But still, people would have known Mary Magdalene as “that crazy demon lady.””. Those kinds of labels don’t fade quickly.
We all have skeletons in our closets, some sin or sin pattern, or even an entire season of life that Jesus has freed us from. There are probably people at our school, job, or community who still see us as “that girl or guy.” The one who...fill in the blank. Our labels don’t fade quickly either.
The enemy knows this. He twists it and uses it to make us question if we’re qualified to share the gospel because it hurts Satan’s cause when word gets out how loving and forgiving Jesus is. But we don’t have to worry about the enemy. He’s a liar. And our God? He’s forgiven every single one of our sins and washed them clean (Isaiah 1:18). He loves us and he empowers us to share the gospel.
Mary Magdalene’s past was packed with demons. But Jesus chose her to be the person he first appeared to when he rose from the dead. Jesus entrusted Mary Magdalene with the message that he’d conquered death and sin. She was the first human to hear the gospel after the resurrection. And then Jesus asked her to be the first person to share it, “Go find my brothers, and tell them.” John 20:17 NLT
If Jesus chose Mary Magdalene, the woman with a shameful past, don’t you think he could choose you? That he could send you? Perhaps he’s telling you today, “Go tell them.”
“Come now, let us settle the matter,” says the Lord. “Though your sins are like scarlet, they shall be as white as snow; though they are red as crimson, they shall be like wool.” Isaiah 1:18 NIV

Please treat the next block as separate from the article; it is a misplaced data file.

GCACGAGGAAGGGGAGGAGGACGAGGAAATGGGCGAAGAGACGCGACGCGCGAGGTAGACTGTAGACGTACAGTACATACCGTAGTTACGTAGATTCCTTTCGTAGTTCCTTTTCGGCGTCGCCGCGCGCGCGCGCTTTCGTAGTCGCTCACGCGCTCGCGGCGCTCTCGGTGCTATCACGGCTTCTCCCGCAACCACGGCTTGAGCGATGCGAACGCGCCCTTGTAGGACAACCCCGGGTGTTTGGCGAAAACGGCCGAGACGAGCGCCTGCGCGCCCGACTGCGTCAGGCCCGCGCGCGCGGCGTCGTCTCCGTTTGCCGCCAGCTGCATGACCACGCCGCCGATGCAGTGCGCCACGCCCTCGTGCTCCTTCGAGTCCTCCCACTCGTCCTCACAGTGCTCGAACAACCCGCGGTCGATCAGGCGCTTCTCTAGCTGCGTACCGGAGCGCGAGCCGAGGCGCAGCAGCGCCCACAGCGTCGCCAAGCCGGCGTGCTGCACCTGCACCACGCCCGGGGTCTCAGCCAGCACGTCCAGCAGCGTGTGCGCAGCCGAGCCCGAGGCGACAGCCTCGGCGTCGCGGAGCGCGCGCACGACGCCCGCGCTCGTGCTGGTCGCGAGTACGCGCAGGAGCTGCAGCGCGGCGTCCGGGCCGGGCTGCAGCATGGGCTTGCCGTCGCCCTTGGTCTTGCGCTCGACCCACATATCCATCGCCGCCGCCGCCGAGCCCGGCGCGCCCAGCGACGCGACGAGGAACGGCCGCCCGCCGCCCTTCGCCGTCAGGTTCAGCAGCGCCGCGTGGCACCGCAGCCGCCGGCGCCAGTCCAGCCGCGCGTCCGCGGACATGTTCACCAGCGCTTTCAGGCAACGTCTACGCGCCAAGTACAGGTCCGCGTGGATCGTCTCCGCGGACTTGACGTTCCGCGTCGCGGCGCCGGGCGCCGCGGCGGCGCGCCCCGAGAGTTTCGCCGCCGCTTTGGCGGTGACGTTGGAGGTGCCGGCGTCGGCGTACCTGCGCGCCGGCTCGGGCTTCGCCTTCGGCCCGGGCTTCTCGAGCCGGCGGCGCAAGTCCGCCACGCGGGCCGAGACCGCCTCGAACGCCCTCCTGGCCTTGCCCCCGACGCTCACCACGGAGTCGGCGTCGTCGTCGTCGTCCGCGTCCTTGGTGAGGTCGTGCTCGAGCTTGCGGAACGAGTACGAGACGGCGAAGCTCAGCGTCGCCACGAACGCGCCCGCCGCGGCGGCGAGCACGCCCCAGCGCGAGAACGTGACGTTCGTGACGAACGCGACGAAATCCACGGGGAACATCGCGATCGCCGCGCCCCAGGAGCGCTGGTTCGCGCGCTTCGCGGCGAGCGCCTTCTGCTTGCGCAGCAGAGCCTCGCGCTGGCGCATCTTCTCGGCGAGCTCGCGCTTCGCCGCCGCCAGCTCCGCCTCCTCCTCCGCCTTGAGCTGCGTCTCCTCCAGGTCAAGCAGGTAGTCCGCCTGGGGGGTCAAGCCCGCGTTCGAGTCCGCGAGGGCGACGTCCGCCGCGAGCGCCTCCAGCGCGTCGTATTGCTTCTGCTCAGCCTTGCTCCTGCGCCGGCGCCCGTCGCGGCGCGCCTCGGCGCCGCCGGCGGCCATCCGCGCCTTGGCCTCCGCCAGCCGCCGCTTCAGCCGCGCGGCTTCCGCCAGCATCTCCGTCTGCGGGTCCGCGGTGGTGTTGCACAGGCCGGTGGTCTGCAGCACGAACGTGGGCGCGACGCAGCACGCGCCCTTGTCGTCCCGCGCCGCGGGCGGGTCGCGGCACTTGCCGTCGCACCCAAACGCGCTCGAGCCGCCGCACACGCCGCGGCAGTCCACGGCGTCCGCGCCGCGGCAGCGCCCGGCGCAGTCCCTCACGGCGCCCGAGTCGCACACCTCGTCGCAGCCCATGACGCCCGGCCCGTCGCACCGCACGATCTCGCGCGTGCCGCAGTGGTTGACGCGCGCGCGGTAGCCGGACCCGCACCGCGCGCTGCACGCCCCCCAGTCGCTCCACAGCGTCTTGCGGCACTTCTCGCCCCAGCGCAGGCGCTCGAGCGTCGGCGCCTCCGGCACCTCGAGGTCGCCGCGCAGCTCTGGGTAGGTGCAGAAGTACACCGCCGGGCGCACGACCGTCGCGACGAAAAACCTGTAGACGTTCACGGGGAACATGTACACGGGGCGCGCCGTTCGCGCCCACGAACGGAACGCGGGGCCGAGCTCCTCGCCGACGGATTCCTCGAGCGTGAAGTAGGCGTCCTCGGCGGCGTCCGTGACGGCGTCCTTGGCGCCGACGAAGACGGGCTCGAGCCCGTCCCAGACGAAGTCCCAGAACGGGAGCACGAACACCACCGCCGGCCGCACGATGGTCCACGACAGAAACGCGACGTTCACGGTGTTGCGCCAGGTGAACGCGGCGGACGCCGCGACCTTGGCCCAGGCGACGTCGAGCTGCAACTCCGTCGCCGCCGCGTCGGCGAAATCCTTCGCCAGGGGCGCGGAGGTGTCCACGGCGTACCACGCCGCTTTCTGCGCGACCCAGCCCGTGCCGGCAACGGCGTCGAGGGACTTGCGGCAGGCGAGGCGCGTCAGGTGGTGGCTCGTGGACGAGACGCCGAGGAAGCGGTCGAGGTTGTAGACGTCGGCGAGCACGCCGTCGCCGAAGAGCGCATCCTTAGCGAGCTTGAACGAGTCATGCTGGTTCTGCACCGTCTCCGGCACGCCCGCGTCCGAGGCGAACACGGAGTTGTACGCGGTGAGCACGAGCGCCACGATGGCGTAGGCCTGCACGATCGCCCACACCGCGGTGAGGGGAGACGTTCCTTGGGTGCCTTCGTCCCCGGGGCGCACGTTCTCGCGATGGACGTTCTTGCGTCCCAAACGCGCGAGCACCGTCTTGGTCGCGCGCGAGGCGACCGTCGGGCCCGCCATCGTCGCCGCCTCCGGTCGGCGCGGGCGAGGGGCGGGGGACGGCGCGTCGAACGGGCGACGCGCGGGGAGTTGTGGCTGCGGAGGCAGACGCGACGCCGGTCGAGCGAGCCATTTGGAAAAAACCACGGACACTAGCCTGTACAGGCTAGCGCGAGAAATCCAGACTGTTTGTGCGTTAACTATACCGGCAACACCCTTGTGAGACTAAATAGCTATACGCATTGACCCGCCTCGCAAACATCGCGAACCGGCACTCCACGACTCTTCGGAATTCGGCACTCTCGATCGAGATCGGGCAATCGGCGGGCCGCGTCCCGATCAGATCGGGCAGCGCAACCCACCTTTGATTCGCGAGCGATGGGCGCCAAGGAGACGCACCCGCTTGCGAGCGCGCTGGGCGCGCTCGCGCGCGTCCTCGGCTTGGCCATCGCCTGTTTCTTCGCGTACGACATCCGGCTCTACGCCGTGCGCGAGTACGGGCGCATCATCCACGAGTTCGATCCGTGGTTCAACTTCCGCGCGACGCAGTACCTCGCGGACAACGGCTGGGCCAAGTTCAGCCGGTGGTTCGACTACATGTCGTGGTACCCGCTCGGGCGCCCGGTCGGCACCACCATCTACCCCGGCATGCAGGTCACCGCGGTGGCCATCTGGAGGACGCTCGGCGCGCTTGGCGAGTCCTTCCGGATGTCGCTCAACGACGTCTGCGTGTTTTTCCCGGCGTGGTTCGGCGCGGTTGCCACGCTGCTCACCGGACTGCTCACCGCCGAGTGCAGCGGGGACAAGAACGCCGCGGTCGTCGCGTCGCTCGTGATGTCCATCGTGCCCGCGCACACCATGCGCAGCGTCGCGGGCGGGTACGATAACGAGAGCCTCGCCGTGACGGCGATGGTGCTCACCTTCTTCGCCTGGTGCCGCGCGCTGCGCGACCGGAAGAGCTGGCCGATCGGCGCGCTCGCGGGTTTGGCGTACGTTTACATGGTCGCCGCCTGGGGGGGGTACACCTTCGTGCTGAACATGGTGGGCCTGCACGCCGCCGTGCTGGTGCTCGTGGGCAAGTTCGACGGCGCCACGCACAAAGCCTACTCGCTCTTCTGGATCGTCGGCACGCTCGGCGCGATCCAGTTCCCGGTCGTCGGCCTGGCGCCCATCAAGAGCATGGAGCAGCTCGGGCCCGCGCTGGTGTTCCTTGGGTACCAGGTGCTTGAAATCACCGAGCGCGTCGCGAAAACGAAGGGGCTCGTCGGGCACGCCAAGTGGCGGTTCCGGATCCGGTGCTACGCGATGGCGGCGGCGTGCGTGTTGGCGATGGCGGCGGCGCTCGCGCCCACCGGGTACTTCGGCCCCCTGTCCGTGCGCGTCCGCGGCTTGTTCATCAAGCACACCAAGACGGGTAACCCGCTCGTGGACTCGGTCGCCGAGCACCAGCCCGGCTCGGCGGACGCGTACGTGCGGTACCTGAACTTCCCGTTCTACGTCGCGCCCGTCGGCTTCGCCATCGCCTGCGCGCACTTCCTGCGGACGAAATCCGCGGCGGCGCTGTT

The Apostle Paul traveled around the world sharing the good news that Jesus offers us a completely new, grace-filled life. Along his journeys Paul was shipwrecked, whipped, beaten, and stoned. The Roman government felt threatened because their citizens were following and worshiping this King Jesus Paul preached about, so they threw Paul in jail and eventually executed him. But Paul didn’t let any of those challenges or hardships stop him. He kept going. Even in prison, Paul wrote letters to the churches he started on his missionary journeys. These letters compose much of our New Testament today. Paul’s faith was insanely strong. Paul didn’t let shipwrecks or prison or even death get in the way of sharing the good news of Jesus Christ.
But he hadn’t always been that way. Paul had previously been known as Saul, a killer of Christians. Paul calls himself in Ephesians 3:8 MSG the “least qualified of any of the available Christians.” But, he goes on to say, “God saw to it that I was equipped, but you can be sure that it had nothing to do with my natural abilities. And so here I am, preaching and writing about things that are way over my head, the inexhaustible riches and generosity of Christ.”
Paul felt like the least qualified. He had every kind of roadblock imaginable stand in the way of him and his mission, but it didn’t stop him. We, like Paul, might not have a clear and easy path. We might question our own skillsets or talents. But we have the grace, goodness, and power of the Holy Spirit living within us. Therefore, we are equipped and fueled up for the journey. Let’s go!
“Alas, Sovereign Lord,” I said, “I do not know how to speak; I am too young.”
But the Lord said to me, “Do not say, ‘I am too young.’ You must go to everyone I send you to and say whatever I command you. Do not be afraid of them, for I am with you and will rescue you,” declares the Lord.
Then the Lord reached out his hand and touched my mouth and said to me, “I have put my words in your mouth. Jeremiah 1:5-9 NIV
Jesus invites us to tell the world about him. And if you’ve met Jesus, you also know this good news is something worth sharing. Another piece of good news is that in order for us to share the gospel we don’t have to come to the table with anything except a relationship with Christ. We, like the prophet Jeremiah, make excuses. We’re too this or not enough that. But Jesus looks at us and reminds us that he loves us, he’s with us, and he’ll give us the power to share the gospel well. He’ll put the perfect words in our mouths.
What are you waiting for?